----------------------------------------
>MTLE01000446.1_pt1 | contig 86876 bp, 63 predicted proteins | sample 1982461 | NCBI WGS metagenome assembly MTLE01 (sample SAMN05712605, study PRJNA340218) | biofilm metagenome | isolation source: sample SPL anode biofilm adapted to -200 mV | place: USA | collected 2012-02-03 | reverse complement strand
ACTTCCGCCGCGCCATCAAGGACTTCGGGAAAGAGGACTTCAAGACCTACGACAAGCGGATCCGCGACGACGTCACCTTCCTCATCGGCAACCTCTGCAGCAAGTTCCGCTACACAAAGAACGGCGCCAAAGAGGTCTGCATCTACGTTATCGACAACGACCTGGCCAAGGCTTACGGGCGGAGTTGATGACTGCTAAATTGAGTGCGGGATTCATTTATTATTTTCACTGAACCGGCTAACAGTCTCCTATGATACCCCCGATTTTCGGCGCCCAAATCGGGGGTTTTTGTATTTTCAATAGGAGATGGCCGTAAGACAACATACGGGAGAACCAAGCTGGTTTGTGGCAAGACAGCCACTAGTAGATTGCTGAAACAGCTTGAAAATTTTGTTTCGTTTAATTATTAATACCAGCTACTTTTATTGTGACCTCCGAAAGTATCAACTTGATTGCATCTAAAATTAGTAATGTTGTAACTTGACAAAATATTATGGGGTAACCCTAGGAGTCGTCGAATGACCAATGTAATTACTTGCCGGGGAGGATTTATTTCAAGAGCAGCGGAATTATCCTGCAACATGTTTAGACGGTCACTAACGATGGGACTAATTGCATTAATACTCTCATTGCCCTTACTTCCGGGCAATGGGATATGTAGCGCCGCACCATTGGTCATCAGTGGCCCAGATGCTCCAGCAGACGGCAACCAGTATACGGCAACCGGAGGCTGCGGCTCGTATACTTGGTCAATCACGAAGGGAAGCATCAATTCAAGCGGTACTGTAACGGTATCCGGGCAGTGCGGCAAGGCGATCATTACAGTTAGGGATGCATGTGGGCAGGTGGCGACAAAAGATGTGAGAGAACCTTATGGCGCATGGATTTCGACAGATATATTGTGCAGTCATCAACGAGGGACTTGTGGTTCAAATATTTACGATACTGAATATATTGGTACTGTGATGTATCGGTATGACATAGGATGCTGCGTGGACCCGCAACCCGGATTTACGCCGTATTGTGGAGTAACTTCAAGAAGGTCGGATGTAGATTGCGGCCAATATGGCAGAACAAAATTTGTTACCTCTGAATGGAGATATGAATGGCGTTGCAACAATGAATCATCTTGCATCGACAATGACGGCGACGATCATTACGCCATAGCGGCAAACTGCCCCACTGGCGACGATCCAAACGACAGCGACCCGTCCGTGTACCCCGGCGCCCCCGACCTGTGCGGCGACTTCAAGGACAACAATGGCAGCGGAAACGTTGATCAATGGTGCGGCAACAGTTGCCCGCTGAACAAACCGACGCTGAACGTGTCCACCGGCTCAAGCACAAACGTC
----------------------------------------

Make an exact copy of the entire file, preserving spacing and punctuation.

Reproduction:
>MTLE01000446.1_pt1 | contig 86876 bp, 63 predicted proteins | sample 1982461 | NCBI WGS metagenome assembly MTLE01 (sample SAMN05712605, study PRJNA340218) | biofilm metagenome | isolation source: sample SPL anode biofilm adapted to -200 mV | place: USA | collected 2012-02-03 | reverse complement strand
ACTTCCGCCGCGCCATCAAGGACTTCGGGAAAGAGGACTTCAAGACCTACGACAAGCGGATCCGCGACGACGTCACCTTCCTCATCGGCAACCTCTGCAGCAAGTTCCGCTACACAAAGAACGGCGCCAAAGAGGTCTGCATCTACGTTATCGACAACGACCTGGCCAAGGCTTACGGGCGGAGTTGATGACTGCTAAATTGAGTGCGGGATTCATTTATTATTTTCACTGAACCGGCTAACAGTCTCCTATGATACCCCCGATTTTCGGCGCCCAAATCGGGGGTTTTTGTATTTTCAATAGGAGATGGCCGTAAGACAACATACGGGAGAACCAAGCTGGTTTGTGGCAAGACAGCCACTAGTAGATTGCTGAAACAGCTTGAAAATTTTGTTTCGTTTAATTATTAATACCAGCTACTTTTATTGTGACCTCCGAAAGTATCAACTTGATTGCATCTAAAATTAGTAATGTTGTAACTTGACAAAATATTATGGGGTAACCCTAGGAGTCGTCGAATGACCAATGTAATTACTTGCCGGGGAGGATTTATTTCAAGAGCAGCGGAATTATCCTGCAACATGTTTAGACGGTCACTAACGATGGGACTAATTGCATTAATACTCTCATTGCCCTTACTTCCGGGCAATGGGATATGTAGCGCCGCACCATTGGTCATCAGTGGCCCAGATGCTCCAGCAGACGGCAACCAGTATACGGCAACCGGAGGCTGCGGCTCGTATACTTGGTCAATCACGAAGGGAAGCATCAATTCAAGCGGTACTGTAACGGTATCCGGGCAGTGCGGCAAGGCGATCATTACAGTTAGGGATGCATGTGGGCAGGTGGCGACAAAAGATGTGAGAGAACCTTATGGCGCATGGATTTCGACAGATATATTGTGCAGTCATCAACGAGGGACTTGTGGTTCAAATATTTACGATACTGAATATATTGGTACTGTGATGTATCGGTATGACATAGGATGCTGCGTGGACCCGCAACCCGGATTTACGCCGTATTGTGGAGTAACTTCAAGAAGGTCGGATGTAGATTGCGGCCAATATGGCAGAACAAAATTTGTTACCTCTGAATGGAGATATGAATGGCGTTGCAACAATGAATCATCTTGCATCGACAATGACGGCGACGATCATTACGCCATAGCGGCAAACTGCCCCACTGGCGACGATCCAAACGACAGCGACCCGTCCGTGTACCCCGGCGCCCCCGACCTGTGCGGCGACTTCAAGGACAACAATGGCAGCGGAAACGTTGATCAATGGTGCGGCAACAGTTGCCCGCTGAACAAACCGACGCTGAACGTGTCCACCGGCTCAAGCACAAACGTC